The Oscar nominations were announced earlier this morning, so this is perfect timing for this mini-story before I get to my review.
When my wife and I watched Judas and the Black Messiah, she told me that she believed Lakeith Stanfield was excellent in his role, which I agreed. She said he should definitely get an Oscar nomination, to which I explained that it would be unlikely for him to get one at this point since he had been shut out of other big-time award shows this year like the SAGs and the BAFTAs. She wasn’t really trying to hear that, though, and continued to speak praises for him.
Well folks, as you already know, the wife is just about always right. This morning, LaKeith Stanfield rightfully received his first Oscar nomination of his career for Best Supporting Actor in Judas is the Black Messiah.
My only argument in the conversation was that even though Stanfield was excellent in his portrayal of Bill O’Neal, a black man hired by the FBI to infiltrate the Black Panther party in the 1970s, Daniel Kaluuya’s portrayal of Black Panther party leader Fred Hampton stole the show. Kaluuya was absolutely captivating in this role. As a viewer, I couldn’t take my eyes off him on screen. My ears listened intently to every syllable of every word he spoke. He completely captured the charisma that the real Fred Hampton exuded. In addition to this role, Kaluuya’s brilliance specifically in Get Out and Widows has propelled him into becoming one of my favorite actors in Hollywood today. He has reached must-see status.
All of those reasons are why I would give the nod to Kaluuya over Stanfield for the Oscar. As much as I would be elated if either of them won the award, it could be argued that Stanfield’s success in the film was a product of piggybacking the brilliance of Kaluuya – which is not at all a bad thing. Actors often say how they feed off each other, and I think this is a perfect example of that.
As far as the movie goes – wow. What a story. Judas and the Black Messiah is such a powerful, complete, Shakespearean-esque tale that you forget it’s actually a true story. I couldn’t help but feel anger at certain parts dealing with the police brutality and demeaning language police used when talking to or about Black Americans. Although the time of this film took place several decades ago, we still find ourselves dealing with the same issues today. For example, the scene where police come to arrest Hampton is eerily similar to what happened when Breonna Taylor’s apartment was raided by police just last year. Without getting political, and whether you agree with the ideology of the Black Panthers or not, it is clear that their mindsets and actions reflect a prime instance of what happens when a group of people feel oppressed by their own country and backed against the wall. When reaction is no longer enough, pro-active steps take the forefront by any means necessary.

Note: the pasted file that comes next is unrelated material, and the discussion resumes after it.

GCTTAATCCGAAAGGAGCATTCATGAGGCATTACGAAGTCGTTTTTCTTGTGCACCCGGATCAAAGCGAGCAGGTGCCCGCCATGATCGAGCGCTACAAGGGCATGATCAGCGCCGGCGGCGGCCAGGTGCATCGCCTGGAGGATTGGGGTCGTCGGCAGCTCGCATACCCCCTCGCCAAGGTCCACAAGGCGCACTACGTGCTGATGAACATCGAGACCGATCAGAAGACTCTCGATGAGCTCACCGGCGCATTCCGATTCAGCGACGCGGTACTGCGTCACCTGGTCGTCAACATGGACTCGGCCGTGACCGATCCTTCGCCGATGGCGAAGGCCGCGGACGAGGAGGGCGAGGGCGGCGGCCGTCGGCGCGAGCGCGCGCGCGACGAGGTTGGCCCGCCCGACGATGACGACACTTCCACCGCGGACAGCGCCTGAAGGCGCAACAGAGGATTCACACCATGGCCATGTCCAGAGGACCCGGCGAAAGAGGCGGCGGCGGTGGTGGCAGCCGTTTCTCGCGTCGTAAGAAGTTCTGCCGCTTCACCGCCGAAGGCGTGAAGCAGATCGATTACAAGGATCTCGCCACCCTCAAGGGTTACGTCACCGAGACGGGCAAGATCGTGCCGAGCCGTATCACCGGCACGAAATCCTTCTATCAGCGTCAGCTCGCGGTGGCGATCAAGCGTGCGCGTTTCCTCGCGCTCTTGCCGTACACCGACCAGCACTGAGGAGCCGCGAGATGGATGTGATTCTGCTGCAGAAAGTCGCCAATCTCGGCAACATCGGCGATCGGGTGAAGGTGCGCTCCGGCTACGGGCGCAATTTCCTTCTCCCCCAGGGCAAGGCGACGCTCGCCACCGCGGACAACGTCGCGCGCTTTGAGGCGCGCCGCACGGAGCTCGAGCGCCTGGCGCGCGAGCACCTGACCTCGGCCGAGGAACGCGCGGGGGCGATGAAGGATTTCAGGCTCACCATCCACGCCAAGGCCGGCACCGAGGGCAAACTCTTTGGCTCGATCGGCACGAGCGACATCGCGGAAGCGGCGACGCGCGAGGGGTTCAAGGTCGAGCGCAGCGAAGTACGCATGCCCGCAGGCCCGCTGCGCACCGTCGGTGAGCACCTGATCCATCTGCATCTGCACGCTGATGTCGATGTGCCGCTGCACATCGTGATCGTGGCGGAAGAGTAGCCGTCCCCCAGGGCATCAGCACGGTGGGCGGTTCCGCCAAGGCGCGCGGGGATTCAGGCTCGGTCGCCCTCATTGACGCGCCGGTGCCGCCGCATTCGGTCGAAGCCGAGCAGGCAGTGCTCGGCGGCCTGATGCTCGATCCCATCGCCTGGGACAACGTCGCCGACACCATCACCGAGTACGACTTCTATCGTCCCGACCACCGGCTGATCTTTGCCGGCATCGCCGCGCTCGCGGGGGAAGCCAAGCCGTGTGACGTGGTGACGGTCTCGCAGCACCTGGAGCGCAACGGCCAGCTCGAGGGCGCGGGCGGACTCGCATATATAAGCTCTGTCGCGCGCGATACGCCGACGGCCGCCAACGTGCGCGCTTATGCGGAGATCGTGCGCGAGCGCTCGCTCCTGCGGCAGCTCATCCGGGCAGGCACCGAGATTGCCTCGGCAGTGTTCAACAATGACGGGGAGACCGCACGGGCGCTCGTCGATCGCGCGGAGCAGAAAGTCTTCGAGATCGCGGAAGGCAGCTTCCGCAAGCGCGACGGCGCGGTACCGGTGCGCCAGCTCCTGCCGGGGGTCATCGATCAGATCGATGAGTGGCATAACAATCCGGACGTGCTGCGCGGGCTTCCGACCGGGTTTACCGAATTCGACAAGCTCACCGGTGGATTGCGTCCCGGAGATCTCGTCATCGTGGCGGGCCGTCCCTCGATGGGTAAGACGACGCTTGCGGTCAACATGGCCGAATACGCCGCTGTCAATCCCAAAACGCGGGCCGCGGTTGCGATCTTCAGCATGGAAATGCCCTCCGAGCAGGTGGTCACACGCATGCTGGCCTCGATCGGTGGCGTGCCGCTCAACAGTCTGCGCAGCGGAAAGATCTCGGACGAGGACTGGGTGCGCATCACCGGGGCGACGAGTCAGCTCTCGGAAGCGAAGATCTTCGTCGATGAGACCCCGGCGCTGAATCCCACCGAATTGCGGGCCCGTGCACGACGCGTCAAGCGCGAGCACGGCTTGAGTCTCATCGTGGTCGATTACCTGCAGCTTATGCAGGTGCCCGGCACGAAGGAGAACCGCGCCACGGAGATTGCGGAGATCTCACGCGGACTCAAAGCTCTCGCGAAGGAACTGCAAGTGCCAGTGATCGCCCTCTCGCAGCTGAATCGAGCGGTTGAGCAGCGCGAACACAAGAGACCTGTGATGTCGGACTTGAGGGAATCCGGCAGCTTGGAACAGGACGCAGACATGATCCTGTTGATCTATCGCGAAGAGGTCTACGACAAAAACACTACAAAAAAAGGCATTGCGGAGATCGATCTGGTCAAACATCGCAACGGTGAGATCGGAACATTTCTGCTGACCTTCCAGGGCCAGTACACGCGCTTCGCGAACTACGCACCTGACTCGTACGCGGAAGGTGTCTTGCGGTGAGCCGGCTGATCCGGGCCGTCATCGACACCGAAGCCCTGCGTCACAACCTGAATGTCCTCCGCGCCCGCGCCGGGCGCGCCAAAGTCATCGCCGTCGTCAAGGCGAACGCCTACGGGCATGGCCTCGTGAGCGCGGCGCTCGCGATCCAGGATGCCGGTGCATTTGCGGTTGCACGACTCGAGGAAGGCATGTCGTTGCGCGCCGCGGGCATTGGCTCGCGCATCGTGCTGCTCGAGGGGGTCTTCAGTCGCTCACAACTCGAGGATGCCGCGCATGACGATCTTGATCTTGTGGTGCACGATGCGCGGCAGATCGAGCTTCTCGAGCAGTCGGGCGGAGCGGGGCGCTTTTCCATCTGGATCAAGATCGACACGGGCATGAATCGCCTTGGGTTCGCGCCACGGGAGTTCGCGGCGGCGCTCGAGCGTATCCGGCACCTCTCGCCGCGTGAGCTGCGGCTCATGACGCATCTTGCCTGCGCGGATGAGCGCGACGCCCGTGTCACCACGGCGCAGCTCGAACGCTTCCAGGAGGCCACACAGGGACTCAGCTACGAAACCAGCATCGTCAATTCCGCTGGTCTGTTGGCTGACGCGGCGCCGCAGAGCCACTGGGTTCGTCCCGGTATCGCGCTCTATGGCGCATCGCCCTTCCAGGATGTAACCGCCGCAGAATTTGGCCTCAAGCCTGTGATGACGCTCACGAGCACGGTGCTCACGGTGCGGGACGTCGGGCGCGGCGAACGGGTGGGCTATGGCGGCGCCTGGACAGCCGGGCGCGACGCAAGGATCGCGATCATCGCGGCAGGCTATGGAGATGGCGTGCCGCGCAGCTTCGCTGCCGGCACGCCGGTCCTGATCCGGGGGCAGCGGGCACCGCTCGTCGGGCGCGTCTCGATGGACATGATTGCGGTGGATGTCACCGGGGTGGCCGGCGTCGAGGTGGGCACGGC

In the midst of linking the 1970s America to present-day America, I found myself also identifying the story’s similarities to the Bible. Of course, how could you not with a movie entitled Judas and the Black Messiah? After finishing the movie, the first thought I had was that this may be the most creative, most perfect title for a film I have seen in a long time. The correlations between Bill O’Neal and Judas Iscariot, Jesus’ most notorious Apostle, made the hairs on my arm shoot straight up. Obviously, the writers of the film felt the same way, which is why they chose the title.
In a lot of ways, Fred Hampton was the “Black Messiah” to his followers. He came along at a time when his people needed leadership in the worst way. They needed someone different. They needed someone charismatic, but firm. They wanted the oppressors to be fearful of the backlash they would cause. He gave them what they were looking for at the perfect time, so his following grew quickly and exponentially.
As I mentioned already, Judas and the Black Messiah brought out a career-defining performance from Daniel Kaluuya. It is fitting that he and LaKeith Stanfield are each nominated for the Oscar for Best Supporting Actor together because they each truly breathed an abundance of life into this film. It’s hard to tell the story of Jesus without including the actions of Judas, much like it is impossible to tell the story of Fred Hampton without also telling the story of Bill O’Neal. Shaka King directed a suburb film and has consequently propelled himself into being one of the best young, Black storytellers in the business.
Judas and the Black Messiah is a heavy, emotional, and commanding film that comes along at the perfect time in our history as we further attempt to educate ourselves on the mistakes made in our country’s past. Much like Fred Hampton did in the 70s, this movie also demands your attention. I’d be absolutely shocked if Daniel Kaluuya doesn’t take home the Oscar for his revolutionary performance in this film. Don’t be surprised if this movie takes a strong, sharp turn around the final corner in the Best Picture race and upsets heavy favorites like Nomadland or Trial of the Chicago 7. If it does, it will be well-deserved.
MATTER RATING: 9/10
OSCAR SCALE: 10/10 (Best Picture, Best Supporting Actor – Daniel Kaluuya and Lakeith Stanfield, Best Original Screenplay, Best Cinematography, Best Original Song)
BY: CHRIS GUEST